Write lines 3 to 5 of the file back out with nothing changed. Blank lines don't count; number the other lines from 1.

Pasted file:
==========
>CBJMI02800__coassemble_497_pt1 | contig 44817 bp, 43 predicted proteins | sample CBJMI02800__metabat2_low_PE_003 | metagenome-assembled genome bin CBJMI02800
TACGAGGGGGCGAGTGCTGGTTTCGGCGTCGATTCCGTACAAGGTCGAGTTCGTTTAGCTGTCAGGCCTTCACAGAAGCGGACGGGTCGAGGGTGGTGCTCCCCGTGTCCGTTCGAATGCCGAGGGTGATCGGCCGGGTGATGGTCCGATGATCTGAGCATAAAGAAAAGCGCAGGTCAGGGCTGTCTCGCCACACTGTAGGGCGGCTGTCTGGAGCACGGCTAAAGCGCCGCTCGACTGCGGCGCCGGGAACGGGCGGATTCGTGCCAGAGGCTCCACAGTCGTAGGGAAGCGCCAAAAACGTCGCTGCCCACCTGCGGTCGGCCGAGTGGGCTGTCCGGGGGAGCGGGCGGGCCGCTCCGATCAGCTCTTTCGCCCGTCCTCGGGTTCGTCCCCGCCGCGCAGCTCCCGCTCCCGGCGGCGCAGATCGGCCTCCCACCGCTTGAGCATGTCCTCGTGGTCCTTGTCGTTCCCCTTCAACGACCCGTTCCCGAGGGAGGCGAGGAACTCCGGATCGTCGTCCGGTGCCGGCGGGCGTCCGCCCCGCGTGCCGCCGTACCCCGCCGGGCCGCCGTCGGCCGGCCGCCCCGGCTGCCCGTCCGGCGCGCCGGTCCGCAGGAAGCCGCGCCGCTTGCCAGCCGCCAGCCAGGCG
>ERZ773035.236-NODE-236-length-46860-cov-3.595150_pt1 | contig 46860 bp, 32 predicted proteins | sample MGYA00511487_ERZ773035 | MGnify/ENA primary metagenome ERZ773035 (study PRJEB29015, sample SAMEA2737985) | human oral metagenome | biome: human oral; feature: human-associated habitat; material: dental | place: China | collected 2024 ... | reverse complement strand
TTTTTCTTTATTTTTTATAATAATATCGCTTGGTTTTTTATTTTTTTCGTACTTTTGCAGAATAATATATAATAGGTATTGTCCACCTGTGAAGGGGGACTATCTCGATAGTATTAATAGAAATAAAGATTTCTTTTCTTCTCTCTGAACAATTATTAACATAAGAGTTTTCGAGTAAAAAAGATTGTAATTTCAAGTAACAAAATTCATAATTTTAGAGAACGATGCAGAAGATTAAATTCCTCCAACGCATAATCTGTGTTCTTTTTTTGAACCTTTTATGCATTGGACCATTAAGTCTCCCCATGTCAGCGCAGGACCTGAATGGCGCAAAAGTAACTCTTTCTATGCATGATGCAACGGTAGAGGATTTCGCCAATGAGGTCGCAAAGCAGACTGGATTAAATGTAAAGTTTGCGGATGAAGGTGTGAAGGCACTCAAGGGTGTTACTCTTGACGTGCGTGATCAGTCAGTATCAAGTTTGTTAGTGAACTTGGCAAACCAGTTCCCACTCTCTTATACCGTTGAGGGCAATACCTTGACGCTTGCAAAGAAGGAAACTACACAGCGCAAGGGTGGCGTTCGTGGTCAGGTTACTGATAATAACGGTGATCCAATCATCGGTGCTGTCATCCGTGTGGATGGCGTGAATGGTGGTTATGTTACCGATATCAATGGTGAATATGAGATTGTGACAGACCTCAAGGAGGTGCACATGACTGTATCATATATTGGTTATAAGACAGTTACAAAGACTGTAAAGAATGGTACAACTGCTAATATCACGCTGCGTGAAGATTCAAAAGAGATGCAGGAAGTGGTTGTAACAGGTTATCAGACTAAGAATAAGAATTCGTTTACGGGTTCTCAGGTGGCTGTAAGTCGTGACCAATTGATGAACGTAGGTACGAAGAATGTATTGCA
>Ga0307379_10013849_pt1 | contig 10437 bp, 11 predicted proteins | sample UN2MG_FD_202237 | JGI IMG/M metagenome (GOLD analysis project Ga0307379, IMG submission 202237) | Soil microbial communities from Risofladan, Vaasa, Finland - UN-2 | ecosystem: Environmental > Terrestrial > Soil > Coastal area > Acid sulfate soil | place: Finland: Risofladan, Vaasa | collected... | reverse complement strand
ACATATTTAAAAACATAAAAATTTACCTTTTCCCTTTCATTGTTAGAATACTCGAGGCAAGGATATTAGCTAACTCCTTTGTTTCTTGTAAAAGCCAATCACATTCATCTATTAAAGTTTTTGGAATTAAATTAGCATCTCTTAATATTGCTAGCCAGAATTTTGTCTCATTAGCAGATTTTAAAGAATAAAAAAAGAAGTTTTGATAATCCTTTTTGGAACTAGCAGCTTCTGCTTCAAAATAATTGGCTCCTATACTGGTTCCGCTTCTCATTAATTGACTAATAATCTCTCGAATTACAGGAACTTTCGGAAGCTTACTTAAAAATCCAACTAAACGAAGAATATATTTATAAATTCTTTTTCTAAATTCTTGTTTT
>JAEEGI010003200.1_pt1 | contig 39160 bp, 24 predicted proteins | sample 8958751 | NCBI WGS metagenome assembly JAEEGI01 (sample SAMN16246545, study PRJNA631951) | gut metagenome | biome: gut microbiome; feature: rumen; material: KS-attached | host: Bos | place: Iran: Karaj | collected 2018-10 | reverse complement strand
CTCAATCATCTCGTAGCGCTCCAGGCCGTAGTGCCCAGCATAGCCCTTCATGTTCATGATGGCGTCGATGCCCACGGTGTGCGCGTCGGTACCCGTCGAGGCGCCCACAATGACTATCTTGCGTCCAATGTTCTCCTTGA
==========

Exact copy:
>ERZ773035.236-NODE-236-length-46860-cov-3.595150_pt1 | contig 46860 bp, 32 predicted proteins | sample MGYA00511487_ERZ773035 | MGnify/ENA primary metagenome ERZ773035 (study PRJEB29015, sample SAMEA2737985) | human oral metagenome | biome: human oral; feature: human-associated habitat; material: dental | place: China | collected 2024 ... | reverse complement strand
TTTTTCTTTATTTTTTATAATAATATCGCTTGGTTTTTTATTTTTTTCGTACTTTTGCAGAATAATATATAATAGGTATTGTCCACCTGTGAAGGGGGACTATCTCGATAGTATTAATAGAAATAAAGATTTCTTTTCTTCTCTCTGAACAATTATTAACATAAGAGTTTTCGAGTAAAAAAGATTGTAATTTCAAGTAACAAAATTCATAATTTTAGAGAACGATGCAGAAGATTAAATTCCTCCAACGCATAATCTGTGTTCTTTTTTTGAACCTTTTATGCATTGGACCATTAAGTCTCCCCATGTCAGCGCAGGACCTGAATGGCGCAAAAGTAACTCTTTCTATGCATGATGCAACGGTAGAGGATTTCGCCAATGAGGTCGCAAAGCAGACTGGATTAAATGTAAAGTTTGCGGATGAAGGTGTGAAGGCACTCAAGGGTGTTACTCTTGACGTGCGTGATCAGTCAGTATCAAGTTTGTTAGTGAACTTGGCAAACCAGTTCCCACTCTCTTATACCGTTGAGGGCAATACCTTGACGCTTGCAAAGAAGGAAACTACACAGCGCAAGGGTGGCGTTCGTGGTCAGGTTACTGATAATAACGGTGATCCAATCATCGGTGCTGTCATCCGTGTGGATGGCGTGAATGGTGGTTATGTTACCGATATCAATGGTGAATATGAGATTGTGACAGACCTCAAGGAGGTGCACATGACTGTATCATATATTGGTTATAAGACAGTTACAAAGACTGTAAAGAATGGTACAACTGCTAATATCACGCTGCGTGAAGATTCAAAAGAGATGCAGGAAGTGGTTGTAACAGGTTATCAGACTAAGAATAAGAATTCGTTTACGGGTTCTCAGGTGGCTGTAAGTCGTGACCAATTGATGAACGTAGGTACGAAGAATGTATTGCA
>Ga0307379_10013849_pt1 | contig 10437 bp, 11 predicted proteins | sample UN2MG_FD_202237 | JGI IMG/M metagenome (GOLD analysis project Ga0307379, IMG submission 202237) | Soil microbial communities from Risofladan, Vaasa, Finland - UN-2 | ecosystem: Environmental > Terrestrial > Soil > Coastal area > Acid sulfate soil | place: Finland: Risofladan, Vaasa | collected... | reverse complement strand